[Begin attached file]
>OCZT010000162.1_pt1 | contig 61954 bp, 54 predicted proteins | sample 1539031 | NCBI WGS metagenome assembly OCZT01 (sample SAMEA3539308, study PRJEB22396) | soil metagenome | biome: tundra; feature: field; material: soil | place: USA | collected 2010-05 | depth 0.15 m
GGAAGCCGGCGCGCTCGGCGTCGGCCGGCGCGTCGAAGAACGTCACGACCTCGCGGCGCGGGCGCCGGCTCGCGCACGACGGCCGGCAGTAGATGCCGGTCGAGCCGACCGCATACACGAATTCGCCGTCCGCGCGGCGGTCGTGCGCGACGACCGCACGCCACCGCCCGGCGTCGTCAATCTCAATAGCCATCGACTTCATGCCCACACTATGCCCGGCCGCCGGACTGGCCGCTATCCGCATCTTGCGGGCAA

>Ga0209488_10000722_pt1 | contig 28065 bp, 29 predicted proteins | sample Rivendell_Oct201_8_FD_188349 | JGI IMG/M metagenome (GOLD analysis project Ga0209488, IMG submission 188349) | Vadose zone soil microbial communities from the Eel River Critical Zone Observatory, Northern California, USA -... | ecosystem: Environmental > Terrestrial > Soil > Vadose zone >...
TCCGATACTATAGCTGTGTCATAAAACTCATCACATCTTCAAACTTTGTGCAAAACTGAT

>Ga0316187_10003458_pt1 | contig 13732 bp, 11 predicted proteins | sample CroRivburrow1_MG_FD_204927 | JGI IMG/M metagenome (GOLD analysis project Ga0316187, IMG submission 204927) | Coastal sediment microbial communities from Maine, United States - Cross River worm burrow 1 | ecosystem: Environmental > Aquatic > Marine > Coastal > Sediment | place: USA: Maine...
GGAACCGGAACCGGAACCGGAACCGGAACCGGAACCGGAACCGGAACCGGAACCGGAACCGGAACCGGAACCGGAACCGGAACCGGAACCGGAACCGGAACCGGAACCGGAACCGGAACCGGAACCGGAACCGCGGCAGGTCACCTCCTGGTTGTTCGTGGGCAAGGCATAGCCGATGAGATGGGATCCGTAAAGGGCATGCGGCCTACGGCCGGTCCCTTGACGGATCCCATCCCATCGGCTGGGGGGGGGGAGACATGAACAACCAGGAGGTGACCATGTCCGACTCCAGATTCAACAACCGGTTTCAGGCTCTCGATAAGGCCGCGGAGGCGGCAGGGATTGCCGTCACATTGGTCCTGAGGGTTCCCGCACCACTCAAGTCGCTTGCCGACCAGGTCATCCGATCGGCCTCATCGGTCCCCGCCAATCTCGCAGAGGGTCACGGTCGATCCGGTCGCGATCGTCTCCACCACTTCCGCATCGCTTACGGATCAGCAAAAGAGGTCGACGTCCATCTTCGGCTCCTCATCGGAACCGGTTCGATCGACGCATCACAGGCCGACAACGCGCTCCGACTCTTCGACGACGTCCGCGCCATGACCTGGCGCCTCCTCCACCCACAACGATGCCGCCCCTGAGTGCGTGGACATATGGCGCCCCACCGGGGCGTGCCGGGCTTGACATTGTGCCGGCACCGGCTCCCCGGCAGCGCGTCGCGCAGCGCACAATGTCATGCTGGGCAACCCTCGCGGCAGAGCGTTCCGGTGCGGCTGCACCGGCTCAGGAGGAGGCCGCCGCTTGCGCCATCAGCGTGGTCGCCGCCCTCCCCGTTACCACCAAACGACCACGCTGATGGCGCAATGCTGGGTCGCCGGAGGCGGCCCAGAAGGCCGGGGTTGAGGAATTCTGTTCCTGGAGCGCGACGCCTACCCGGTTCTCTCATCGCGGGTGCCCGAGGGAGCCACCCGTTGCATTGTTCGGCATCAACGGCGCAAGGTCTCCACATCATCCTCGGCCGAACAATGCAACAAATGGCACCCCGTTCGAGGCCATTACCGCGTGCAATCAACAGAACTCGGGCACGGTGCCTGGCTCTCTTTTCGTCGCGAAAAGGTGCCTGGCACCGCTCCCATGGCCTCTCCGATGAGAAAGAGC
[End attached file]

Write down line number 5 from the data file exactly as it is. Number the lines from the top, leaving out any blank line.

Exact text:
>Ga0316187_10003458_pt1 | contig 13732 bp, 11 predicted proteins | sample CroRivburrow1_MG_FD_204927 | JGI IMG/M metagenome (GOLD analysis project Ga0316187, IMG submission 204927) | Coastal sediment microbial communities from Maine, United States - Cross River worm burrow 1 | ecosystem: Environmental > Aquatic > Marine > Coastal > Sediment | place: USA: Maine...